"IRClass unveils plans to boost presence in Southeast Asia"

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"Indian Register of Shipping (IRClass), a leading classification society, is boosting its presence in Southeast Asia with the opening of a new office in Malaysia. The move is part of its efforts to become a global classification society – a step taken after receiving recognition from the European Union. IRClass, which is a member of the International Association of Classification Societies (IACS), has just gained authorisation as a Recognised Organisation (RO) from Thailand. It has also strengthened its presence further with the opening of an office in Malaysia after establishing its Hong Kong office last year. Singapore is the regional headquarters for ASEAN and IRClass uses its base in the Lion City to co-ordinate its expansion into the region. It is aiming to get RO (Recognised Organisation) status from key ASEAN countries. Managing Director of IRClass, Mr. Suresh Sinha said today: “Singapore is globally recognised as a leading international shipping hub and it is our regional headquarters for the ASEAN region. He added: “With a greater presence in the Southeast Asia region, IRClass will be better positioned to offer its wide range of services and this would enable IRClass a close proximity to national administrations, ship owners, shipyards and other stakeholders in the region.” To further solidify its presence in Southeast Asia, IRClass aims to establish offices in Indonesia and Philippines in the near future, as well as obtain RO recognition from these countries."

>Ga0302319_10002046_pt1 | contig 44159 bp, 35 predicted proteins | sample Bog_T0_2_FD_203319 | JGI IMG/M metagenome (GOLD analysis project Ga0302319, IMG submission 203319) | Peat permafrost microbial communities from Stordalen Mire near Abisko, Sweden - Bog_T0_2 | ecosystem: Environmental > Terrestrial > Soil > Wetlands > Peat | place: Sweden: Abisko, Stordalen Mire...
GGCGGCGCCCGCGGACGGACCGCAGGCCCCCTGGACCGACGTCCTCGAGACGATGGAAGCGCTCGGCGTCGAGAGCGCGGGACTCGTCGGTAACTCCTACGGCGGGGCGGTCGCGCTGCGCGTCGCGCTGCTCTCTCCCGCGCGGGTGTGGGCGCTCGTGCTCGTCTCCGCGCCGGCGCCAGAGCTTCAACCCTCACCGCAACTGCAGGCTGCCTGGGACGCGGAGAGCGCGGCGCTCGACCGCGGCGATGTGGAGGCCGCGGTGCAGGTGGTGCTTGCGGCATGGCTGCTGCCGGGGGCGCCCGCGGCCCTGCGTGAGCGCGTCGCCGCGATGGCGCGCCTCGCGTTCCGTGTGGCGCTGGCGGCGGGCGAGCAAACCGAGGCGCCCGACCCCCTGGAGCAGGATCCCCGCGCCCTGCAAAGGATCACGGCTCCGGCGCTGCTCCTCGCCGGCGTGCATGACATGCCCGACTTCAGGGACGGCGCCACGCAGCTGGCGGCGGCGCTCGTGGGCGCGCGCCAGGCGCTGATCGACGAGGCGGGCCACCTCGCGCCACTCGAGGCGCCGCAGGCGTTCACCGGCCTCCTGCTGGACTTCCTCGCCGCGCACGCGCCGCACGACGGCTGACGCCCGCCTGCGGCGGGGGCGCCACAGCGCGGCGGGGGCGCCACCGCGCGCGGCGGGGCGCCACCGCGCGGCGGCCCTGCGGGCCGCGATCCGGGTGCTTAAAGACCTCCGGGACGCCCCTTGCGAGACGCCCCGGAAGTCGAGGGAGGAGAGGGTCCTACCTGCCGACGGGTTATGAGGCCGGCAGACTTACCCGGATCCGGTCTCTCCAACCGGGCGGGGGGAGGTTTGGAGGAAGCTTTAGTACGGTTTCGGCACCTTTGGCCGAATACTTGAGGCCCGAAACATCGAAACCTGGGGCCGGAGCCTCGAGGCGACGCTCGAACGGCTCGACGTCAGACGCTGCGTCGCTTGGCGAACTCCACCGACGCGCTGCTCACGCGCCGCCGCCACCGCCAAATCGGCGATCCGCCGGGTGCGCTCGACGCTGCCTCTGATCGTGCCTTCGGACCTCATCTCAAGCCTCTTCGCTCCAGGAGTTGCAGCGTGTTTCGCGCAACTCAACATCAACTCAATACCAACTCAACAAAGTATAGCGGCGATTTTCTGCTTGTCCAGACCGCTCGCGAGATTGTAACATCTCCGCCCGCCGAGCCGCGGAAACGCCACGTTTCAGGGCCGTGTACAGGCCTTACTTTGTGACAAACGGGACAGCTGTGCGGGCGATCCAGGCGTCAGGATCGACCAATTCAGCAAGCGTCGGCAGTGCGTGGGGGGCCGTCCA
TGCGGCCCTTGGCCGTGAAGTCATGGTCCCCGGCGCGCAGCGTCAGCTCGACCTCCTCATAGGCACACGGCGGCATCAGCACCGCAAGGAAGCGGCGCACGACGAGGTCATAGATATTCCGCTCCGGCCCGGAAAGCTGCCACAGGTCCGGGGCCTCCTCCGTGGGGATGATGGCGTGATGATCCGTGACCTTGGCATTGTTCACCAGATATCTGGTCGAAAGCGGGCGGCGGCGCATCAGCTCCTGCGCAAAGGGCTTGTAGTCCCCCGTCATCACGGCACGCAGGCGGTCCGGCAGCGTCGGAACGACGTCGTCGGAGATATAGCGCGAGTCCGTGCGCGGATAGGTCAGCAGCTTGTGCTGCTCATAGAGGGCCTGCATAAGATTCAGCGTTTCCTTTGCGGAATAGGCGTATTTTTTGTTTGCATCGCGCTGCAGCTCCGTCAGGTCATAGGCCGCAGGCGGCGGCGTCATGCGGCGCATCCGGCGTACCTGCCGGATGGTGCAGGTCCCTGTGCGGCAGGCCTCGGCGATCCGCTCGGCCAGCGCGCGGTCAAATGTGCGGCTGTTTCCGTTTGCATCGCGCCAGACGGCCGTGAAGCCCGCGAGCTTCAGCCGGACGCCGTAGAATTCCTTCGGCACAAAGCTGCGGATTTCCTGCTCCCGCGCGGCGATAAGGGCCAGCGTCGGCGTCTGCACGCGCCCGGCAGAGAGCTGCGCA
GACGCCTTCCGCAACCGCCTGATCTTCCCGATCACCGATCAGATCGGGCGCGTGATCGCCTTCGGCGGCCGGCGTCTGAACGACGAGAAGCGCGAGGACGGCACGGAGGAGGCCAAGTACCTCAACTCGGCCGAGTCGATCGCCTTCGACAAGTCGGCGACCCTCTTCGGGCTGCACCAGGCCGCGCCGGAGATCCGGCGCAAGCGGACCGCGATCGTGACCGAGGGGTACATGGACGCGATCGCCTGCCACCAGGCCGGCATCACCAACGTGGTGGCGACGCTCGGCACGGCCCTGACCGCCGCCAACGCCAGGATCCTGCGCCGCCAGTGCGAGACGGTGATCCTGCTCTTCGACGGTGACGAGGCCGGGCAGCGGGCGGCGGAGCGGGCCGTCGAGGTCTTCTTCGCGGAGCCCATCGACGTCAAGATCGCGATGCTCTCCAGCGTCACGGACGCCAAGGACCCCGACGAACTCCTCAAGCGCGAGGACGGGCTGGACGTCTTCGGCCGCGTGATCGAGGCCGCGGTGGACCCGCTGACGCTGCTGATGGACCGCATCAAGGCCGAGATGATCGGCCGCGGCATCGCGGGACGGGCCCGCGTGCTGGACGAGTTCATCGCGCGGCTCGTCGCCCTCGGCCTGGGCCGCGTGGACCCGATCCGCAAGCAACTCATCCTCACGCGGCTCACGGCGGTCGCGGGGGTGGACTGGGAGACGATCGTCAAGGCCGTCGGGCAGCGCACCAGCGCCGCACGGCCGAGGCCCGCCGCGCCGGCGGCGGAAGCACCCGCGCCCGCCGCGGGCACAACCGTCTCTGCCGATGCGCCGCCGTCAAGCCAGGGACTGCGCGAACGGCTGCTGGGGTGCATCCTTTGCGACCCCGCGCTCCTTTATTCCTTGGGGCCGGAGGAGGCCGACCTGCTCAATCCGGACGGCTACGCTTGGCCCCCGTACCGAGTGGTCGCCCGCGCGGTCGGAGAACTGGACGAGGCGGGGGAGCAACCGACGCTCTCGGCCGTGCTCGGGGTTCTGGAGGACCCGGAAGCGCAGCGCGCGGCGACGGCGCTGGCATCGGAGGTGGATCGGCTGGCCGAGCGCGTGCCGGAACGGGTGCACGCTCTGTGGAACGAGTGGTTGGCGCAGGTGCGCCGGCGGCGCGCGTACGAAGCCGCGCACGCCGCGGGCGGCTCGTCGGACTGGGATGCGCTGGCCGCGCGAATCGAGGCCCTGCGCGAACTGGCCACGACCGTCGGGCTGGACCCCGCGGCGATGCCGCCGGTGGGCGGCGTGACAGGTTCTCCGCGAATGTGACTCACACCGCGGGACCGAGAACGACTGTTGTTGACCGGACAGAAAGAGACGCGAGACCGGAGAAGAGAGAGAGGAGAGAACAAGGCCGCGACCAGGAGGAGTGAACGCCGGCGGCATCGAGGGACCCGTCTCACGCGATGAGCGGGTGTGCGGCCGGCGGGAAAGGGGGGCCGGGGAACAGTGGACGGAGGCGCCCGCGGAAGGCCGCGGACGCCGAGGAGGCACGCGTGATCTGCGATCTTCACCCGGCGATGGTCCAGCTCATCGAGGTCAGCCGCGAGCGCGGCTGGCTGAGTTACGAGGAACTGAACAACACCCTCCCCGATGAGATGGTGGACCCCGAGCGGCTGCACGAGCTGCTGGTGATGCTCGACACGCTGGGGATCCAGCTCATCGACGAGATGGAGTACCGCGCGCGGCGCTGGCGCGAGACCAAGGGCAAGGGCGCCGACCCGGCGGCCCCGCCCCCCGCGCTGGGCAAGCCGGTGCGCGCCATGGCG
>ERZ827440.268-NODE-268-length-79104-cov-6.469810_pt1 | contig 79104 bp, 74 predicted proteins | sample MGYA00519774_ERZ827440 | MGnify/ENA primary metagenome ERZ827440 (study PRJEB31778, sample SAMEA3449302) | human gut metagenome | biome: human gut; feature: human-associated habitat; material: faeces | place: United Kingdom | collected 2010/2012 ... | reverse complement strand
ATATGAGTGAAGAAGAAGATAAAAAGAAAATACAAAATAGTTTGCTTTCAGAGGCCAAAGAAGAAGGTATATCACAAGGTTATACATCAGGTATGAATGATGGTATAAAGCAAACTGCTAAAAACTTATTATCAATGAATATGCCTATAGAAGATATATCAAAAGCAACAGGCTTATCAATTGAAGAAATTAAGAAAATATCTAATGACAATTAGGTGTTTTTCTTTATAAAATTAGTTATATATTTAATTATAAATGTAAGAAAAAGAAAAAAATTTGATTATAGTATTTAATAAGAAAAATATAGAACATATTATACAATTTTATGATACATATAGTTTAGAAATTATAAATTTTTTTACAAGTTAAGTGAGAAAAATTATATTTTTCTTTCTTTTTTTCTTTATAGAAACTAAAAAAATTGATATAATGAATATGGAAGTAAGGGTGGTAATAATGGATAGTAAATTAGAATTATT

03 Apr 2017

Very Large Ore Carrier ‘Stellar Daisy’ Sinks in South Atlantic, 22 seafarers missing